Nietzsche the Afflicted: On Ritchie Robertson’s “Friedrich Nietzsche”
By Kim SolinSeptember 14, 2023
Friedrich Nietzsche by Ritchie Robertson
Finding one’s bearings in the Nietzschean vortex is no easy task, and it does not help matters that the number of interpretations of his work is legion. Placing Nietzsche’s bibliography within his biography is perhaps one of the more promising ways to approach him. For it is, I believe, difficult to make sense of his writings without considering the specific conditions under which he wrote them. This is exactly the approach of the Reaktion Books series Critical Lives, to which Ritchie Robertson has now contributed a volume on Nietzsche.
The son of an affectionate Lutheran pastor, Nietzsche was a peculiar child. Always rule-abiding, he would rather walk home in the rain than break the school rule against running. He spoke to others “von oben” (“from above”), and would do so his whole life. Nietzsche was only four years old when his father died. Some years after this, an attempt at having him attend a local primary school with a more diverse community failed; his manners were simply too odd, and he could not connect with the working-class boys. He transferred, and subsequently became a prodigy student at an elite boarding school called Pforta. Despite suffering from rheumatism and headaches, by his late teens he had gained a command of classical languages and literature that most of us could only dream of.
He did not fare any worse at the university. Described by his professor F. W. Ritschl as “the leader of all the young philologists here in Leipzig,” Nietzsche was swiftly awarded an honorary doctorate, which allowed him to be appointed professor of philology in Basel at the age of 24. The young age has usually been taken as an early recognition of Nietzsche’s genius, but from Robertson’s Friedrich Nietzsche we learn that most professors in Basel at the time were appointed at around that age. Having read Schopenhauer and other contemporary philosophers, however, Nietzsche was growing tired of philology and moving towards philosophy. He even applied for a professorship in philosophy in Basel, but this time the doors did not open as easily as before. For a thinker as serious as Nietzsche was, this must have been frustrating. Granted, from a strictly academic perspective, his knowledge of philosophy was rather thin, but his work from this time, including his debut book The Birth of Tragedy (1872), was highly philosophical in nature, even as it met with harsh criticism from philologists.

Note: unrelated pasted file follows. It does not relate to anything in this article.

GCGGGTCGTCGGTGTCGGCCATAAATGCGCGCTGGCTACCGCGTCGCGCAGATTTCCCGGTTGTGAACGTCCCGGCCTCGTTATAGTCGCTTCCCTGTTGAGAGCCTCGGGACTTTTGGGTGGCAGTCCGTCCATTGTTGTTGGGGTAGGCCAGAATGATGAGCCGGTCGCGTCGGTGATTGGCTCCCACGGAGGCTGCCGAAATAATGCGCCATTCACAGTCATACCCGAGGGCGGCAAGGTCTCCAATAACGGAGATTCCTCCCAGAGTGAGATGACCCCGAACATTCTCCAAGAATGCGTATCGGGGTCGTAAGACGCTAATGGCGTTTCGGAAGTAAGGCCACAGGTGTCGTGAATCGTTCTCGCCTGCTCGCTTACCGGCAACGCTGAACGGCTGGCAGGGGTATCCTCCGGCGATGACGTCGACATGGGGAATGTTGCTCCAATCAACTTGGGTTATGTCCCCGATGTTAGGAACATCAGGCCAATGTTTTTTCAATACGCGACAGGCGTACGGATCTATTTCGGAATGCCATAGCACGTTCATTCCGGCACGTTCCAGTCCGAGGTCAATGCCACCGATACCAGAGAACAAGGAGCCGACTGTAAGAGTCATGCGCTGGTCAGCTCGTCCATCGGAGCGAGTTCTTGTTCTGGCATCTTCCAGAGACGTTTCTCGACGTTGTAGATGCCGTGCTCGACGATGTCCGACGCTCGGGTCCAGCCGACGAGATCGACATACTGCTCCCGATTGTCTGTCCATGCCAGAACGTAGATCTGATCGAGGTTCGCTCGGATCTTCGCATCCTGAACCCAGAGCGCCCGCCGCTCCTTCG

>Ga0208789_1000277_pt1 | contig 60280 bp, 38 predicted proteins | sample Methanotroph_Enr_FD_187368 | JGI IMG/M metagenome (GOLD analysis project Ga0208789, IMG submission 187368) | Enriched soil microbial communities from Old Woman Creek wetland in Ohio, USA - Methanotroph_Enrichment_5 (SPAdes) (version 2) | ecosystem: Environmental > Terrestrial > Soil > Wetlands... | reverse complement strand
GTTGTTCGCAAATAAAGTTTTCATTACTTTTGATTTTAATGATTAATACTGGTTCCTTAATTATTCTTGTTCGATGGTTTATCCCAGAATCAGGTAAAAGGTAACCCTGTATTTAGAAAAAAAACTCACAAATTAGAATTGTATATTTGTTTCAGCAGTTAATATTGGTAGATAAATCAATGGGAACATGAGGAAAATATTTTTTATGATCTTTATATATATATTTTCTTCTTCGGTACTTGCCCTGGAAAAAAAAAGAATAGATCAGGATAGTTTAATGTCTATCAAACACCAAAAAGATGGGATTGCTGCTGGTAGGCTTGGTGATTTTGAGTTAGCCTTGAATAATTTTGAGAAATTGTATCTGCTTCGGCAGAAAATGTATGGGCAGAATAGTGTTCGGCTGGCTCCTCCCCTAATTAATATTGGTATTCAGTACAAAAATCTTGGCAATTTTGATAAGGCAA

With accelerating bad health, Nietzsche retired from his professorship at the age of 34; the university would pay him a lifelong pension. Bad health was also the main reason why Nietzsche switched to writing fragments and aphorisms instead of longer treatises: his poor eyesight would not allow him to focus on longer texts. (Only his last book, 1888’s The Antichrist, was to be a monograph.) In 1881, he had a horrifying mystical experience that gave rise to the idea of the Eternal Recurrence, presented in Thus Spoke Zarathustra (1883–85). Paradoxically, the author who wrote these last raging texts, the philosopher with the hammer, was personally exceedingly kind and chivalrous. He even pleaded with an older friend not to read his books, as they would only make her sad.
In 1889, isolated in Turin, Nietzsche suffered a mental breakdown and was hospitalized for the rest of his life as a result. He was cared for first by his mother and then, after her death, by his sister, until his death in 1900. The cause is likely to have been a brain tumor, we learn from Robertson, not syphilis as previously assumed. Nietzsche’s misfortunes continued after his death: posthumously, his sister edited the Will to Power from his notes, publishing an edition in 1901 that would profoundly distort his ideas and affect the reception of his works negatively for decades to come.
The mystical experience was central to Nietzsche’s life, and with it the fundamental idea of the “eternal recurrence.” But how should we understand this notion? Robertson suggests that it is a moral test: “If one can accept with joy the prospect of reliving one’s life repeatedly, one has shown one’s ability to affirm life.” And a large part of Nietzsche’s philosophy was indeed about learning to affirm life, about dancing and laughter. As a cosmological theory, Robertson notes, the eternal recurrence is hopelessly outdated. It seems to me that what happened to Nietzsche is best described by Kierkegaard’s concept “Øieblikket” (i.e., the moment or, literally, “the glance of the eye”), a rare instant in which the temporal and the eternal meet, disclosing our place in both spheres and dissolving the boundary between them. Often a transformative experience, Øieblikket has left many baffled and in want of apt descriptions.